Musical royalty King Creosote returns to rule Clitheroe
Scots' singer-songwriter Kenny Anderson, known by his stage name King Creosote, first played at the Grand Theatre in 2010, and has been a regular visitor to the Ribble Valley ever since.
Matt Evans talks to king Kenny ahead of Sunday’s King Creosote show at the Grand.
A prolific recording artist who never stands still, his numerous high water marks include a Mercury-nominated collaboration with Jon Hopkins and his much admired LP From Scotland with Love.
He has made 40 albums, with his latest, Astronaut Meets Appleman, released to critical acclaim.
Kenny, you created your own record label Fence Records, however the music business has changed beyond recognition in the last decade.
“The visual artists seem pretty adept at keeping the value of their stock high.
“Recorded music, on the other hand, no matter how much time, talent and money is invested into the product, is treated like it is worth nothing at all.
“It is shoved up online as a free for all, and that attitude has now spilled over in to the live arena.
“Having been the messenger of doom and gloom for 15 years, I am now at a point where I find keeping my music away from the online masses to be hugely inspiring.
I have but one album left to convince Domino (record label) that the music from bands like King Creosote has no place alongside videos of teenagers spewing out rubbish on the Internet, or the players of Minecraft taping their worst efforts on You Tube.
“Physical albums sales have fallen 30% each year, largely due to streaming.
“Meaning, that for an artist like me, if you are producing an album, say every couple of years, the best you can hope for is to sell half of its’ predecessor.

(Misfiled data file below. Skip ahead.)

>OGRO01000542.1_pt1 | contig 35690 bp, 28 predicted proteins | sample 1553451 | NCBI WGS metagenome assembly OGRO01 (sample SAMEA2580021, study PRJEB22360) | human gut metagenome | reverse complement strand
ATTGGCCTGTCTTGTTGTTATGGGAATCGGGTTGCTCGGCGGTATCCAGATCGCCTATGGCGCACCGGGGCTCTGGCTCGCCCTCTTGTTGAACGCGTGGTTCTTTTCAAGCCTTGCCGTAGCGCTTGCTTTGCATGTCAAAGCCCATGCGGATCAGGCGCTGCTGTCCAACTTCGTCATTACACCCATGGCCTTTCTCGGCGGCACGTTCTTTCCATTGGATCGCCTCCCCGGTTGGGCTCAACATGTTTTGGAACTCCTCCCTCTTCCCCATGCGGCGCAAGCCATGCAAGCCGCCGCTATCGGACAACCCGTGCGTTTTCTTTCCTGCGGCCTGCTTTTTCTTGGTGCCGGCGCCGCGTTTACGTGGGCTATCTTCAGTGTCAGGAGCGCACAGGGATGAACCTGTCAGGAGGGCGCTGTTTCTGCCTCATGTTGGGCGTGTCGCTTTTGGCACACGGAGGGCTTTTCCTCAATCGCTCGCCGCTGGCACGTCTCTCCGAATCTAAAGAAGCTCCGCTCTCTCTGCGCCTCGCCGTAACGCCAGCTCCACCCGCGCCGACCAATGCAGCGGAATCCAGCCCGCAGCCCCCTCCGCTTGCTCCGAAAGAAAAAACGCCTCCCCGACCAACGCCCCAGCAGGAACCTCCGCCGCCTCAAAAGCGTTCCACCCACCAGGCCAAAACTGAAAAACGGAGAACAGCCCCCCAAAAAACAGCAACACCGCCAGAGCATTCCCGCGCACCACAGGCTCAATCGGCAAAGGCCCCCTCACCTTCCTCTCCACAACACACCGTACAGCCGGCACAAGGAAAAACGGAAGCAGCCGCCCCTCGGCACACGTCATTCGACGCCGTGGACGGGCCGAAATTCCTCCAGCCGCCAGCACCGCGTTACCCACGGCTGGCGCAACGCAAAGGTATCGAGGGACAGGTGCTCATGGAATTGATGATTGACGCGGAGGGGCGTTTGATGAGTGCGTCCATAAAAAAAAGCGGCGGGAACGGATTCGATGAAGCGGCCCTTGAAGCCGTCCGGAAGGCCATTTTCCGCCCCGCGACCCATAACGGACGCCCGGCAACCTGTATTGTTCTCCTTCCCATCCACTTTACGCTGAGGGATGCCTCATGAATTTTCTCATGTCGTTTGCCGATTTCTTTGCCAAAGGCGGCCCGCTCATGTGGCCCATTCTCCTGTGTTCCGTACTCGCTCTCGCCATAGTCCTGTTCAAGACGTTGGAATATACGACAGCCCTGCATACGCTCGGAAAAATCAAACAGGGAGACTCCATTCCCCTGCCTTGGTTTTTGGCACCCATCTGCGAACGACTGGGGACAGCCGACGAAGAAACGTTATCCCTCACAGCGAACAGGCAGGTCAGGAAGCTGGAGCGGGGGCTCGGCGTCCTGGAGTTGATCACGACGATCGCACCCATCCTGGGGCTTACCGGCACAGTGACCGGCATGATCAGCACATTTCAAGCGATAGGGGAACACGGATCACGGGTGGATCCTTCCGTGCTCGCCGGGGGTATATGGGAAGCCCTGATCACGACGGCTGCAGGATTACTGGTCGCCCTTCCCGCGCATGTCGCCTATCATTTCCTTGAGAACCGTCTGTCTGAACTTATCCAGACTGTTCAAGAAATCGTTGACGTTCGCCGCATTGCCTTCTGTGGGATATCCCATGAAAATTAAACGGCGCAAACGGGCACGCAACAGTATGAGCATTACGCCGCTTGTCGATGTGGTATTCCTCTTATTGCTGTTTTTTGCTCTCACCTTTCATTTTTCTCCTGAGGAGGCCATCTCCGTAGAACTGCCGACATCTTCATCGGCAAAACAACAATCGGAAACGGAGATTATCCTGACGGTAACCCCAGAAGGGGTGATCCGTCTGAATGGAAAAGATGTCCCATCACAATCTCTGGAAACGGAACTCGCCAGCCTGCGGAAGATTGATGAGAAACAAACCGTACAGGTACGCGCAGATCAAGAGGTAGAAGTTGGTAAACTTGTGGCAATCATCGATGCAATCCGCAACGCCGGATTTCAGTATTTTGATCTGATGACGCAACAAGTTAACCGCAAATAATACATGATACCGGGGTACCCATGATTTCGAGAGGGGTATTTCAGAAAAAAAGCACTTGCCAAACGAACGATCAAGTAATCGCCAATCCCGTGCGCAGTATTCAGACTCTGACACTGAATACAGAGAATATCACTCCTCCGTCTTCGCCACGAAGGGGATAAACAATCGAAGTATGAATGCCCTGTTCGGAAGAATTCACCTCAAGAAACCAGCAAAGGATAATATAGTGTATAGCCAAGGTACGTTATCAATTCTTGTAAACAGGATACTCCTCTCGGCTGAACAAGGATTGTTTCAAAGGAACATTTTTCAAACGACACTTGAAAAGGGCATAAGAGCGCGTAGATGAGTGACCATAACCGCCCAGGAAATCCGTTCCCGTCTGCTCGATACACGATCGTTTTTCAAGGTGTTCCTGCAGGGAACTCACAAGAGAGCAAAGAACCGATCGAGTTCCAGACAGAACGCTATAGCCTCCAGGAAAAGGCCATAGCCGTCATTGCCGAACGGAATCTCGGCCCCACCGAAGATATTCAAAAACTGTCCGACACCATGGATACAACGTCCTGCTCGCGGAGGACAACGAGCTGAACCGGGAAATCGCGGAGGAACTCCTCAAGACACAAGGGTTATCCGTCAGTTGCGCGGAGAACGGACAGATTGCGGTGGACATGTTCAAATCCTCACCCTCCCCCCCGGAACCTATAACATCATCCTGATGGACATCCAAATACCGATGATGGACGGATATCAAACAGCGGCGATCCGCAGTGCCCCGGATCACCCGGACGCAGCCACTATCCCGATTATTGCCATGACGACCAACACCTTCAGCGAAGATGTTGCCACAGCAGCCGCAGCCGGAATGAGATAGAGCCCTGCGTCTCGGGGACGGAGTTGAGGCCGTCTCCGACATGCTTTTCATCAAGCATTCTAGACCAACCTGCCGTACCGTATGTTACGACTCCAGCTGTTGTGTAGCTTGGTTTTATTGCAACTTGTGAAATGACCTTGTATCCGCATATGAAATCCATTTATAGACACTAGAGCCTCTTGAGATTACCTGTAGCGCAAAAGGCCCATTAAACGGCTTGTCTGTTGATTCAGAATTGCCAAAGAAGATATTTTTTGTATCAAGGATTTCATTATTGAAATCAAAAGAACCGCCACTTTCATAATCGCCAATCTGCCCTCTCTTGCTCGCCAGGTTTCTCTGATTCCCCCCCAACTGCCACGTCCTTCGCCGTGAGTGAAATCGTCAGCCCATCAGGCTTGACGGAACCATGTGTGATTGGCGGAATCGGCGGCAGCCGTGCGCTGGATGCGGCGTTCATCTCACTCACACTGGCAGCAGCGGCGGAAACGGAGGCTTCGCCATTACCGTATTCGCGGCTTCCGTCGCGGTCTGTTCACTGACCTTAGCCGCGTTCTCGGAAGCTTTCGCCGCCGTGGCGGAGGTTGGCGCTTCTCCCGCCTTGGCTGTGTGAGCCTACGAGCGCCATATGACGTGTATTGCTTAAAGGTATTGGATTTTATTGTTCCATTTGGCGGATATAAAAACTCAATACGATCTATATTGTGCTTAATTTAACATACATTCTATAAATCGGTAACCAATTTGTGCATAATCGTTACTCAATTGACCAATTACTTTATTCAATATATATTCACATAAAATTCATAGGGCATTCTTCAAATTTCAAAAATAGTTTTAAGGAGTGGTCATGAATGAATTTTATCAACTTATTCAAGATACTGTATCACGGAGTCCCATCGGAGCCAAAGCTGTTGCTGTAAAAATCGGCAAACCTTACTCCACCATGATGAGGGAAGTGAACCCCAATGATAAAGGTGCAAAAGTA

“These days I make way more money using algorithms to compare small sections of similar sounding music.
“Even with my traditionally low royalty rate and all the usual deductions, how long do you think it will take for my streaming income to make up for the lost record royalties?
Answer: 500 years.”
What are your memories of your previous visits to the Ribble Valley?
“I loved Waddington, discovering that there are way more than three flavours of fruit beer.
“And then catching up with the descendants of Peregrine Took at Hurst Green Beer Festival.
“I loved the Grand, great vibe. Without digging out my diary I think I’ve also played Cloudspotting twice, and a sports hall near Clitheroe.
Do you have any burning ambitions to fulfil?
“Smouldering at best I think. Very ordinary things that I’ve put aside for the past 30 musical years are now clamouring for my attention.
“I thought after my year out I’d be raring to jump back on the music bandwagon.
“It would appear not.
“I am without TV, broadband and mobile phone reception.
“I am, however, attending life-drawing classes.
“Living the dream at last, eh?”